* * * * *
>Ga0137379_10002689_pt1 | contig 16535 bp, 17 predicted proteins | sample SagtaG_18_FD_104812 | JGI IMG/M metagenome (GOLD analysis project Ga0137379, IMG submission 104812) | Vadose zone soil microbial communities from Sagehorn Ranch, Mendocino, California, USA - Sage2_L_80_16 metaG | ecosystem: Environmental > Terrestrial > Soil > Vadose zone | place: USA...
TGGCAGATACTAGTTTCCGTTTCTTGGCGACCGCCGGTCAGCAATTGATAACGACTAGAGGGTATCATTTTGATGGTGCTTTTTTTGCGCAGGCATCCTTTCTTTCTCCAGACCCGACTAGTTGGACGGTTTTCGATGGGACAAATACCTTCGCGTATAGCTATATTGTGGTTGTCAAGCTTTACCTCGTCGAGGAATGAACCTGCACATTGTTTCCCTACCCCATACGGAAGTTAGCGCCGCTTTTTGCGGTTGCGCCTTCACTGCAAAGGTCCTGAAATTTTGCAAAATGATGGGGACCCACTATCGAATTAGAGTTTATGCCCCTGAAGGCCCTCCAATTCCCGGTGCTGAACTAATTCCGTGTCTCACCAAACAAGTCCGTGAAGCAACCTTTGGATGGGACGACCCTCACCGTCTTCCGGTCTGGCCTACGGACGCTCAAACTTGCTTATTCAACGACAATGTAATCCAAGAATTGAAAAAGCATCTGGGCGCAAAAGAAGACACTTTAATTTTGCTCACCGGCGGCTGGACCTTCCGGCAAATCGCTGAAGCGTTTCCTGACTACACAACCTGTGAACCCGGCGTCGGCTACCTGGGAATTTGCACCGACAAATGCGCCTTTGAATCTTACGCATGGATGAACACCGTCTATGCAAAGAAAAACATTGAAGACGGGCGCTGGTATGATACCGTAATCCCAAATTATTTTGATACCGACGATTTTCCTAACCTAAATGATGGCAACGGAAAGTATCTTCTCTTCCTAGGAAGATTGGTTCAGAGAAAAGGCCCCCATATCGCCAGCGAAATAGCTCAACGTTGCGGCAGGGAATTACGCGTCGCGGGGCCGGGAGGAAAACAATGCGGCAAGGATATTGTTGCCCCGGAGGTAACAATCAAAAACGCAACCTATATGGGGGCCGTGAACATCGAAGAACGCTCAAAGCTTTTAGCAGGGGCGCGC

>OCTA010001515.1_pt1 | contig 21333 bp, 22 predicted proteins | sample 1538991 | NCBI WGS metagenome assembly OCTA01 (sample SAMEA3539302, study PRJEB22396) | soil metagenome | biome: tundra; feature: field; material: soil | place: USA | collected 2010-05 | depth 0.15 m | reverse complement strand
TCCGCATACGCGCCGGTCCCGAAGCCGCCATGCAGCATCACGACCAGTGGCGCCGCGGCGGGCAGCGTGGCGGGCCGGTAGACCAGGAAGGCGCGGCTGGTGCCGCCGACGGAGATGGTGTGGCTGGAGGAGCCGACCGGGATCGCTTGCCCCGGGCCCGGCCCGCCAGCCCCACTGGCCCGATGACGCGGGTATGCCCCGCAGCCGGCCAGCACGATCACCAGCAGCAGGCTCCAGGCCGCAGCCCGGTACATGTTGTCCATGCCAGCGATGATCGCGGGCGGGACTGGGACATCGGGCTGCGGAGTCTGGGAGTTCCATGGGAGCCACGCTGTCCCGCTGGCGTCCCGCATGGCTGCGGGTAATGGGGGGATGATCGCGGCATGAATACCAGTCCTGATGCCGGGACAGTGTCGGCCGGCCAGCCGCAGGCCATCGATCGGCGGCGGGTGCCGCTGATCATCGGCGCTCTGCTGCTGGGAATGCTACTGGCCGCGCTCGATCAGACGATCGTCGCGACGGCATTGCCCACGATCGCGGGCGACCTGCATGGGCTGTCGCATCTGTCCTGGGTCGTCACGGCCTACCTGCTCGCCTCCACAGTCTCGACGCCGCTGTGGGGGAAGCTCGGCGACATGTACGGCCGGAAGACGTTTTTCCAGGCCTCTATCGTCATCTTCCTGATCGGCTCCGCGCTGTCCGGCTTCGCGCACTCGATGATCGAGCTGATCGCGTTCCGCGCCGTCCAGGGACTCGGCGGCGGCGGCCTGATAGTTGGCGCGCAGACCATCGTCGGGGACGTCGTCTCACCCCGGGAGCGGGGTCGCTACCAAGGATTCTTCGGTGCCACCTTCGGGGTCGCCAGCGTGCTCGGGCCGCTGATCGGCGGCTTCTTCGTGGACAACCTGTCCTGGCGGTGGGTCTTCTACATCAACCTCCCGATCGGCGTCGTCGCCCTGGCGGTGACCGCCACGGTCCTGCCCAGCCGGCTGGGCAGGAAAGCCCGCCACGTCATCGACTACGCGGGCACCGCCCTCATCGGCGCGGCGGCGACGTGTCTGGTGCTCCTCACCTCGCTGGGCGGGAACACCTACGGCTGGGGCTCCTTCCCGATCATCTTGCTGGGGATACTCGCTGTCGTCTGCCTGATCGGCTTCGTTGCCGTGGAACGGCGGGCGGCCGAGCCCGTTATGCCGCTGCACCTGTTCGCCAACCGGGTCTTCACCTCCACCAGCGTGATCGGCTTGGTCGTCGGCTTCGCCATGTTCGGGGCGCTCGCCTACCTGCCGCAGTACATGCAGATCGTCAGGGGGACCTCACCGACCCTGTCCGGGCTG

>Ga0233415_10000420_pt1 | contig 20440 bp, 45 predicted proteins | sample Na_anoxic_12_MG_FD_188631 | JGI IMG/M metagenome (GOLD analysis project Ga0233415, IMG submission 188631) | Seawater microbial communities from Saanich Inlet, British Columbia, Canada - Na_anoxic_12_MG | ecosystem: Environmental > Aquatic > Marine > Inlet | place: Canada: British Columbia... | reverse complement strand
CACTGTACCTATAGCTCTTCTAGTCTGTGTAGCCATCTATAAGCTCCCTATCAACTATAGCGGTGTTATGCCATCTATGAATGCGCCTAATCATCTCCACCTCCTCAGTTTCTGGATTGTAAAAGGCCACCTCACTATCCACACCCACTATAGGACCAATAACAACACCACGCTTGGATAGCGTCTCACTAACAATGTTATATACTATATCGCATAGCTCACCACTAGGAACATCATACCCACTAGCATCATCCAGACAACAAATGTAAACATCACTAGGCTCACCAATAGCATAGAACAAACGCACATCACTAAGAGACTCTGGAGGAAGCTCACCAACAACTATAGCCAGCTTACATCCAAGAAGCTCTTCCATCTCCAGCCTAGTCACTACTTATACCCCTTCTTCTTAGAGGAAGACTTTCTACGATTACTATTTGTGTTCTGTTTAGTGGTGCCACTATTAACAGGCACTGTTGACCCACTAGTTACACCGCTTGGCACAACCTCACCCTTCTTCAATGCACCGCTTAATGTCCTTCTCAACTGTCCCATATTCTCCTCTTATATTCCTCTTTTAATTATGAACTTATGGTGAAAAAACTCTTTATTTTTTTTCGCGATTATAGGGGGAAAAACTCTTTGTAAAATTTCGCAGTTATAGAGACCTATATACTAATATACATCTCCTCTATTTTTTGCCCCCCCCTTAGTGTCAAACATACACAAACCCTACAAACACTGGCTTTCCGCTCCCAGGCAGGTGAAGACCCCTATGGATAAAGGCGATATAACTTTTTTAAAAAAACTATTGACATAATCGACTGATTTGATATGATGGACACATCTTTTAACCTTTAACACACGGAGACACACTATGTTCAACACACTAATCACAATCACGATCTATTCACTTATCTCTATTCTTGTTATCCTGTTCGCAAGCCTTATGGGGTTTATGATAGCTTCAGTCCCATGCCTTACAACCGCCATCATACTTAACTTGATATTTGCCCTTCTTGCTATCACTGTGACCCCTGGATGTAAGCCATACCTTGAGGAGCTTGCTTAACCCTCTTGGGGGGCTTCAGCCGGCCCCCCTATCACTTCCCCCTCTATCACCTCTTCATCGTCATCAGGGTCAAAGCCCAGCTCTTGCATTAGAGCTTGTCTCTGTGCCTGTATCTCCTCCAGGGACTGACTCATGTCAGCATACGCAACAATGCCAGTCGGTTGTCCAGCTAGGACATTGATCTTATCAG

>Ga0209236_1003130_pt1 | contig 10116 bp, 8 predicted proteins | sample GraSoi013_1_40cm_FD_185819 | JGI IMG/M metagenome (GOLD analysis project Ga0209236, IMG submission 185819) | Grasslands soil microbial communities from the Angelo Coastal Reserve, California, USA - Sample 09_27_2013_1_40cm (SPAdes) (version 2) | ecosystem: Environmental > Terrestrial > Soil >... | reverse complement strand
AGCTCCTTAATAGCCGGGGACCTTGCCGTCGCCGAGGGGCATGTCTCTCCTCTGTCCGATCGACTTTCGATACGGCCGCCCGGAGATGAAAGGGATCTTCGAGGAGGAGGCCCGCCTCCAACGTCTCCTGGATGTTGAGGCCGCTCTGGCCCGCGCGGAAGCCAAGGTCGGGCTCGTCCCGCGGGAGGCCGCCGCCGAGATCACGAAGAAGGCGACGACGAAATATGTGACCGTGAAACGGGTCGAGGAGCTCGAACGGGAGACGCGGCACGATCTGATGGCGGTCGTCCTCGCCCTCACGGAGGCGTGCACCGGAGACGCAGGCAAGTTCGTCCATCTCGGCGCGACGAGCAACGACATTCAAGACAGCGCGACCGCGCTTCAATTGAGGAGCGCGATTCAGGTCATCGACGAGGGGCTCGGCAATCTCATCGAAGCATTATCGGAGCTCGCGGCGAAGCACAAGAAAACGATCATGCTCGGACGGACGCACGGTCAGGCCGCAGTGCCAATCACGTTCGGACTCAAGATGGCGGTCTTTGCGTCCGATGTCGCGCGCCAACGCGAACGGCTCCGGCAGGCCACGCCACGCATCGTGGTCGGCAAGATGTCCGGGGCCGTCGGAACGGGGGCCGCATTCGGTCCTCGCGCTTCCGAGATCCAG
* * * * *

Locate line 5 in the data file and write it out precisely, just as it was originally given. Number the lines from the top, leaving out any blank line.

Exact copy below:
>Ga0233415_10000420_pt1 | contig 20440 bp, 45 predicted proteins | sample Na_anoxic_12_MG_FD_188631 | JGI IMG/M metagenome (GOLD analysis project Ga0233415, IMG submission 188631) | Seawater microbial communities from Saanich Inlet, British Columbia, Canada - Na_anoxic_12_MG | ecosystem: Environmental > Aquatic > Marine > Inlet | place: Canada: British Columbia... | reverse complement strand